Fishing in the city for food – the case of Stockholm
Like many large cities, Stockholm is situated at the seashore. Right in the city center, the fresh water meets the brackish waters from the Baltic Sea. Here salmon, bream, trout, zander, perch, pike, smelt, herring, and roach swim. Year-round you find fishers trying their luck throughout the city .
Early on in this project on urban fishing in Stockholm, we learnt that many Stockholm fishers eat the fish they catch. This surprised us, as we had assumed that fishers primarily released the fish back into the water, so called Catch & Release fishing. Digging further, we found that ‘urban fishing for food’ is happening all over Europe.
While fishing in the city for food is not a new topic of research, there are many questions still left unexplored.
Why dive into research on urban fishing for food?
Urban fishing for food offers many interesting entry points for research. We want to keep on exploring the phenomena of urban fishing and are asking questions on accessibility and justice, the role of fishing as a source for food and recreation, food safety and human health, ethical dimensions of the fisher-fish relationship, sustainable use of fish populations, and urban aquatic biodiversity.
From Anthrome to Refugium? A Short History of Small-Scale Fisheries in the Anthropocene (2019)
In this article, we investigate small-scale fisheries—their characteristics and values—by considering the type of aquatic and marine environments in the Global North and South that they exploit and change. We use the literature on (small-scale) fisheries and our own studies to argue that the aquatic and marine environments where small-scale fishers currently operate are shrinking under the pressures from a globalizing and urbanizing world, to the extent that they acquire characteristics of biocultural refugia.
Boonstra, W.J., Björkvik, E., Joosse, S., & Hanh, T.T. H. (2019). From Anthrome to Refugium? A Short History of Small-Scale Fisheries in the Anthropocene.
This article presents fishing in the city for food (FCF) as a trenchant example of urban ecology, and the ways in which urban dwellers use, interact with and depend on urban blue spaces. Our literature review demonstrates how FCF is studied in a diverse body of scientific publications that rarely draw on each other. As such, FCF and its relevance for sustainable and just planning of urban blue space remain relatively unknown. Using the literature review, a survey of FCF in European capitals, and examples from FCF in Stockholm, we demonstrate how attention to FCF raises pertinent and interrelated questions about access to water, food and recreation; human health; animal welfare and aquatic urban biodiversity.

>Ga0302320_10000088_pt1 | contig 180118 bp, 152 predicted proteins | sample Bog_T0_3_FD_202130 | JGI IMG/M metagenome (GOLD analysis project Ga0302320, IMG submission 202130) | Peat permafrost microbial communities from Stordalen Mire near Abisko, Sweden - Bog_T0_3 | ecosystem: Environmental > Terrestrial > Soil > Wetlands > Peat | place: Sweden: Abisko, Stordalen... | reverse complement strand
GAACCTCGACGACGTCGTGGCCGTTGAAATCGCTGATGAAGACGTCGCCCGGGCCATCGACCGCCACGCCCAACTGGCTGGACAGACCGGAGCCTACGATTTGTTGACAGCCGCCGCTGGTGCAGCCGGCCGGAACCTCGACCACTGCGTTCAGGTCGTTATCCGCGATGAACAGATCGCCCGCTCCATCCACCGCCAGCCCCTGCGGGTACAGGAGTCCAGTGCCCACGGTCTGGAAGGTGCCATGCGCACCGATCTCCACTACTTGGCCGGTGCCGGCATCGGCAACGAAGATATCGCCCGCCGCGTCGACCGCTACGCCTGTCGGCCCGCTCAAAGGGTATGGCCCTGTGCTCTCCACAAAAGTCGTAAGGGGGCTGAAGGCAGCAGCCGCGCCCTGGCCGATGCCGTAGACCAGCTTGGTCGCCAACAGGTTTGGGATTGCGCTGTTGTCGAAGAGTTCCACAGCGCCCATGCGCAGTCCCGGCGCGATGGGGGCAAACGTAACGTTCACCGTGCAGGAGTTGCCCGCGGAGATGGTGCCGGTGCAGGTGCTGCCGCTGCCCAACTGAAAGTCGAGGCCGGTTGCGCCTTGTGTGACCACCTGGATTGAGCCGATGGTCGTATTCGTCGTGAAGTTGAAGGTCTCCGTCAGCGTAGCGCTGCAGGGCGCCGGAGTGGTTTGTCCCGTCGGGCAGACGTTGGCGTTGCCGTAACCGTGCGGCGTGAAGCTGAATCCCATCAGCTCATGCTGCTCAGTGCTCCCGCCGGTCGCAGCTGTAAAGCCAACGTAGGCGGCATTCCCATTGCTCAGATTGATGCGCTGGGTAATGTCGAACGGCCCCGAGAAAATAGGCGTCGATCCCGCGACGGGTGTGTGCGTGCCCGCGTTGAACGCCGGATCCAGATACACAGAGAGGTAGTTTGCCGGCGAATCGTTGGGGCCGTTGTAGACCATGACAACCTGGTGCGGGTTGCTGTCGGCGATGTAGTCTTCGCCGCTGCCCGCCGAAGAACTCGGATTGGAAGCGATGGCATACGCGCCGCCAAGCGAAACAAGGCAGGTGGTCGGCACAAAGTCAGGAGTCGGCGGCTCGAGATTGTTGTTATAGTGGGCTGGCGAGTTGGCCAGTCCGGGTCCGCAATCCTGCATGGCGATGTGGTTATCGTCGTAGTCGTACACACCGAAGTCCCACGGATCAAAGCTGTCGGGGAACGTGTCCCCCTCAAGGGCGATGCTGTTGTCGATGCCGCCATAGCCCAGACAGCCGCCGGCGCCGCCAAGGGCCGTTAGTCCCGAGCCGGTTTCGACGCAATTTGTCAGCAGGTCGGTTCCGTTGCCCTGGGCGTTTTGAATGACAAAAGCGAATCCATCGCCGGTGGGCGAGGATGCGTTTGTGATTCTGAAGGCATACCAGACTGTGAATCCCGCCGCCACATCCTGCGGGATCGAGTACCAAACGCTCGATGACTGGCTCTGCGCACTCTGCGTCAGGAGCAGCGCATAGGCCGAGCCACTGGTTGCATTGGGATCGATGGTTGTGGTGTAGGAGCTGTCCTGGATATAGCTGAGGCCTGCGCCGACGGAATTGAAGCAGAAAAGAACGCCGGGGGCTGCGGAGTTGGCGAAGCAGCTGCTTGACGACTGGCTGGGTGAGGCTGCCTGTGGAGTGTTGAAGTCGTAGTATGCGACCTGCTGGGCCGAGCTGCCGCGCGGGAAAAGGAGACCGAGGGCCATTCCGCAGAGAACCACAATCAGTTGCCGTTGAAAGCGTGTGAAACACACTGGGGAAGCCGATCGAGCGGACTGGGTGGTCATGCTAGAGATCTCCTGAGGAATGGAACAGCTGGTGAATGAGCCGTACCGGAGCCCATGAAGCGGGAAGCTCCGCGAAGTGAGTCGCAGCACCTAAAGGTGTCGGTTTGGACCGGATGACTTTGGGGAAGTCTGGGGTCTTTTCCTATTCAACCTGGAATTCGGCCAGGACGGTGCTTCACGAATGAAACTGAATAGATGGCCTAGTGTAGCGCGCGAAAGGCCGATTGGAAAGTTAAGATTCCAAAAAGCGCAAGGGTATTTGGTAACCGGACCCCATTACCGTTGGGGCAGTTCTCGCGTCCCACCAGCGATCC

Urban fishing reveals underrepresented diversity (2022) (Correspondance article)
In collaboration with a network of other scholars who research urban fishing, we wrote a correspondence article to the article "Harnessing the diversity of small-scale actors is key to the future of aquatic food systems" (Short et al., 2021). Short et al. (2021) stress the need to acknowledge the vast diversity within small-scale fisheries and aquaculture (SSFA) and that contemporary governance must avoid assuming homogeneity in the SSFA sector when informing governance actions. Though Short et al. 2021 provide a much-needed snapshot of SSFA diversity, our commentary highlights that their framing of SSFA as only rural neglects the importance of urban SSFA and urban fishing, which is, in general, unacknowledged and understudied. Although the contribution that urban fishing makes to food production should not be overestimated, urban fishing provides important nutritional and sociocultural benefits to a growing group of city dwellers who use fishing to complement precarious livelihoods, as well as provide leisure, cultural and social expressions to many. With our commentary, we hope to draw attention to the importance of including urban fishers in future research to fully understand the vast diversity of SSFA.
The Project 'Urban Fishing and the Blue Commons'
Urbanfishing.org is part of the project ‘Blue Urban Commons’ (2020-2023). This project investigates how use of blue urban spaces, such as canals, lakes, ponds and rivers, can help make city life more sustainable. The value and function of urban ecosystems for sustainable life has recently gained attraction, but much less attention is given to blue urban spaces. There is still a lot to learn: about the aquatic ecologies in the city, and how urban dwellers use and depend on these ecologies for recreation, food, and their wellbeing.
The research in this project will investigate questions about the aquatic ecological status of urban blue space, its access and use, and distribution of benefits to urban dwellers. City fishing in the Swedish capitol of Stockholm is used as a case study. The project integrates ecological and social scientific methods and brings together an interdisciplinary team of scholars from Uppsala and Stockholm University and The Swedish University for Agricultural Sciences.
The project is funded by FORMAS, the Swedish Research Council for Sustainable Development. Results of the research will inform urban planning that aims to contribute to sustainable and fair use of blue urban space as common property.